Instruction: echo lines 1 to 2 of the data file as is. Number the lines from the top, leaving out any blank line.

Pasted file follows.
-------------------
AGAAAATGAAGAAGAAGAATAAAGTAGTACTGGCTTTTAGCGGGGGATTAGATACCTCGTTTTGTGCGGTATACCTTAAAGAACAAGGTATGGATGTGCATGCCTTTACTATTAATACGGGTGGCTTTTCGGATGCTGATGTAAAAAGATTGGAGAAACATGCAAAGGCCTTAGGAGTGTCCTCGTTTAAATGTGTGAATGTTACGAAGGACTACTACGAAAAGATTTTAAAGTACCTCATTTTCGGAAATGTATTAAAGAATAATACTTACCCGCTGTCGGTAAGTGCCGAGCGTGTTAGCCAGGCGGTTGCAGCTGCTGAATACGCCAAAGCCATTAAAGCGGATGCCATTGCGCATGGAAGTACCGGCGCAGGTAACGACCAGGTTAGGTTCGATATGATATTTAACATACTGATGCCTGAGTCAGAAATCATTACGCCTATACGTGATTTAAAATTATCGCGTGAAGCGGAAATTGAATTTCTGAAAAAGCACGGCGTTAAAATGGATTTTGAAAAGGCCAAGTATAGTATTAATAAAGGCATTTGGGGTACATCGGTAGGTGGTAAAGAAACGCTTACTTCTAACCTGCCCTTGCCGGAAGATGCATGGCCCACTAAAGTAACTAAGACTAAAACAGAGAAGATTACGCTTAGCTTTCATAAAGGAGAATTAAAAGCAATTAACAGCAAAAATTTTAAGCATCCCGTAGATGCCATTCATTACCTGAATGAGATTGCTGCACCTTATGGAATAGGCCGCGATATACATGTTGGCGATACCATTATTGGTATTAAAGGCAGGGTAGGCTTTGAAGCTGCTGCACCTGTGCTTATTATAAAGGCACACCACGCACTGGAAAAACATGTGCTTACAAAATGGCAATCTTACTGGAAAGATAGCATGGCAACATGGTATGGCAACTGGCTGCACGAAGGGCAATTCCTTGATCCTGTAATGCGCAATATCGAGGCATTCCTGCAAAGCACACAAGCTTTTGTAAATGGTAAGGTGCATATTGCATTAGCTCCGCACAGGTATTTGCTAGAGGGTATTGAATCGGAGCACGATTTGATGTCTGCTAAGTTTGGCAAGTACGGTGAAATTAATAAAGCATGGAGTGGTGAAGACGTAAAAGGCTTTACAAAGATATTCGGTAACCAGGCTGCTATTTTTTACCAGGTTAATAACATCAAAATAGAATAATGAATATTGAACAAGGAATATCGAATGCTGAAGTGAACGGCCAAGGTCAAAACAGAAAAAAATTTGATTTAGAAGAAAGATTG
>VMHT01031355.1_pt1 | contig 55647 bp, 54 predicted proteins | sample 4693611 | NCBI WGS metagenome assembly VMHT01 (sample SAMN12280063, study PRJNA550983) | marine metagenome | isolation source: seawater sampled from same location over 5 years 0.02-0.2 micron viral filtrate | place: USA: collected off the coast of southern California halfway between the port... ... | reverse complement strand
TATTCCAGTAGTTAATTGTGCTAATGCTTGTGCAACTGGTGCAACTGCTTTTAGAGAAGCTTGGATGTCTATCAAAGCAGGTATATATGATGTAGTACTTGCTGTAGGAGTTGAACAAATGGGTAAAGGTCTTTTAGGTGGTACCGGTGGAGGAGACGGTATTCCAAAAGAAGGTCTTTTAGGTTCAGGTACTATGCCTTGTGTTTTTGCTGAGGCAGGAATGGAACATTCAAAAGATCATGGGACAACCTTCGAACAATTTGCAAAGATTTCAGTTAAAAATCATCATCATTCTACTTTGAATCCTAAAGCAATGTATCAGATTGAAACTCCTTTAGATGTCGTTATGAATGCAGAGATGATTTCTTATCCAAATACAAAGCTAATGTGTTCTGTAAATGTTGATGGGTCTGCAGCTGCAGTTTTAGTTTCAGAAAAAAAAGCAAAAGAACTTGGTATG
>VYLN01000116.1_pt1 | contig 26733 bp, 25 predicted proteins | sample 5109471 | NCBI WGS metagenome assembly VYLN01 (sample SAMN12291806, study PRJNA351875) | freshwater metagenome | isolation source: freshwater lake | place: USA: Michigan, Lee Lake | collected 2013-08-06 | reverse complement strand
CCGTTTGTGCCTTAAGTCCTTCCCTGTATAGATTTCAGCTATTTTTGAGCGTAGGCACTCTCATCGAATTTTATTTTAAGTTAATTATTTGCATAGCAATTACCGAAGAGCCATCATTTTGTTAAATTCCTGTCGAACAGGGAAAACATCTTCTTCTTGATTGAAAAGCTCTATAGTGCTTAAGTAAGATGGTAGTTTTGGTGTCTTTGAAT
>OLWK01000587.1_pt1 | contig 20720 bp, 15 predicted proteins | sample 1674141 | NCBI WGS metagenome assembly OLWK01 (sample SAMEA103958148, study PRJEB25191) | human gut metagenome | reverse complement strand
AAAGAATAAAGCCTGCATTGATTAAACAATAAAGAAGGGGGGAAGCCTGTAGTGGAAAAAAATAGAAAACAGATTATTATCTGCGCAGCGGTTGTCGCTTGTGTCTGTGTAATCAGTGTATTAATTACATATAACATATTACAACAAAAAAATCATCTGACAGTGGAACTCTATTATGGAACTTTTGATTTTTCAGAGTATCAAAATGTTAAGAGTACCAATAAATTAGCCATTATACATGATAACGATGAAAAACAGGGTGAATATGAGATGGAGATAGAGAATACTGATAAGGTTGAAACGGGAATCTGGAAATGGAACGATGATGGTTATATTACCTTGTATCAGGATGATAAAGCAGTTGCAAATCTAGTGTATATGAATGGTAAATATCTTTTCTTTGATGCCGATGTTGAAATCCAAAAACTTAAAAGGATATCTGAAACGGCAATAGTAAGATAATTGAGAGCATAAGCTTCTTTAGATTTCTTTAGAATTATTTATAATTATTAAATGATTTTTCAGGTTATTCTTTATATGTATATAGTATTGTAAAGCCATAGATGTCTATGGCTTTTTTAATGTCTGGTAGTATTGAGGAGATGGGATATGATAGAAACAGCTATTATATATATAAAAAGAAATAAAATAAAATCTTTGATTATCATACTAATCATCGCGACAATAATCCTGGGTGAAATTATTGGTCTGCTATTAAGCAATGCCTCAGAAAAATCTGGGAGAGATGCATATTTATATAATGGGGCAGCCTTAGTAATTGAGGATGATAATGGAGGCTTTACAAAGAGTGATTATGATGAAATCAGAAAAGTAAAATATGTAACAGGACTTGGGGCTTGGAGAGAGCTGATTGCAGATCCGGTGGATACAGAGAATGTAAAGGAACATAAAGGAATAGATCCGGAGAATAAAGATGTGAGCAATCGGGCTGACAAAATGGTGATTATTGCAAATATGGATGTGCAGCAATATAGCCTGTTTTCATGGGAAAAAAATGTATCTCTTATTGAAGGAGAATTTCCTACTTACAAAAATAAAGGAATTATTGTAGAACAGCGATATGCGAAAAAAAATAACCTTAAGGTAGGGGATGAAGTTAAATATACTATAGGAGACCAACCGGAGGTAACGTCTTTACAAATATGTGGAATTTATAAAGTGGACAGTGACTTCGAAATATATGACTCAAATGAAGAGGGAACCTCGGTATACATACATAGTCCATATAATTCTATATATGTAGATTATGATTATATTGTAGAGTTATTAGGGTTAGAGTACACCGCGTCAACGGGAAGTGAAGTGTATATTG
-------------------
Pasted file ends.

AGAAAATGAAGAAGAAGAATAAAGTAGTACTGGCTTTTAGCGGGGGATTAGATACCTCGTTTTGTGCGGTATACCTTAAAGAACAAGGTATGGATGTGCATGCCTTTACTATTAATACGGGTGGCTTTTCGGATGCTGATGTAAAAAGATTGGAGAAACATGCAAAGGCCTTAGGAGTGTCCTCGTTTAAATGTGTGAATGTTACGAAGGACTACTACGAAAAGATTTTAAAGTACCTCATTTTCGGAAATGTATTAAAGAATAATACTTACCCGCTGTCGGTAAGTGCCGAGCGTGTTAGCCAGGCGGTTGCAGCTGCTGAATACGCCAAAGCCATTAAAGCGGATGCCATTGCGCATGGAAGTACCGGCGCAGGTAACGACCAGGTTAGGTTCGATATGATATTTAACATACTGATGCCTGAGTCAGAAATCATTACGCCTATACGTGATTTAAAATTATCGCGTGAAGCGGAAATTGAATTTCTGAAAAAGCACGGCGTTAAAATGGATTTTGAAAAGGCCAAGTATAGTATTAATAAAGGCATTTGGGGTACATCGGTAGGTGGTAAAGAAACGCTTACTTCTAACCTGCCCTTGCCGGAAGATGCATGGCCCACTAAAGTAACTAAGACTAAAACAGAGAAGATTACGCTTAGCTTTCATAAAGGAGAATTAAAAGCAATTAACAGCAAAAATTTTAAGCATCCCGTAGATGCCATTCATTACCTGAATGAGATTGCTGCACCTTATGGAATAGGCCGCGATATACATGTTGGCGATACCATTATTGGTATTAAAGGCAGGGTAGGCTTTGAAGCTGCTGCACCTGTGCTTATTATAAAGGCACACCACGCACTGGAAAAACATGTGCTTACAAAATGGCAATCTTACTGGAAAGATAGCATGGCAACATGGTATGGCAACTGGCTGCACGAAGGGCAATTCCTTGATCCTGTAATGCGCAATATCGAGGCATTCCTGCAAAGCACACAAGCTTTTGTAAATGGTAAGGTGCATATTGCATTAGCTCCGCACAGGTATTTGCTAGAGGGTATTGAATCGGAGCACGATTTGATGTCTGCTAAGTTTGGCAAGTACGGTGAAATTAATAAAGCATGGAGTGGTGAAGACGTAAAAGGCTTTACAAAGATATTCGGTAACCAGGCTGCTATTTTTTACCAGGTTAATAACATCAAAATAGAATAATGAATATTGAACAAGGAATATCGAATGCTGAAGTGAACGGCCAAGGTCAAAACAGAAAAAAATTTGATTTAGAAGAAAGATTG
>VMHT01031355.1_pt1 | contig 55647 bp, 54 predicted proteins | sample 4693611 | NCBI WGS metagenome assembly VMHT01 (sample SAMN12280063, study PRJNA550983) | marine metagenome | isolation source: seawater sampled from same location over 5 years 0.02-0.2 micron viral filtrate | place: USA: collected off the coast of southern California halfway between the port... ... | reverse complement strand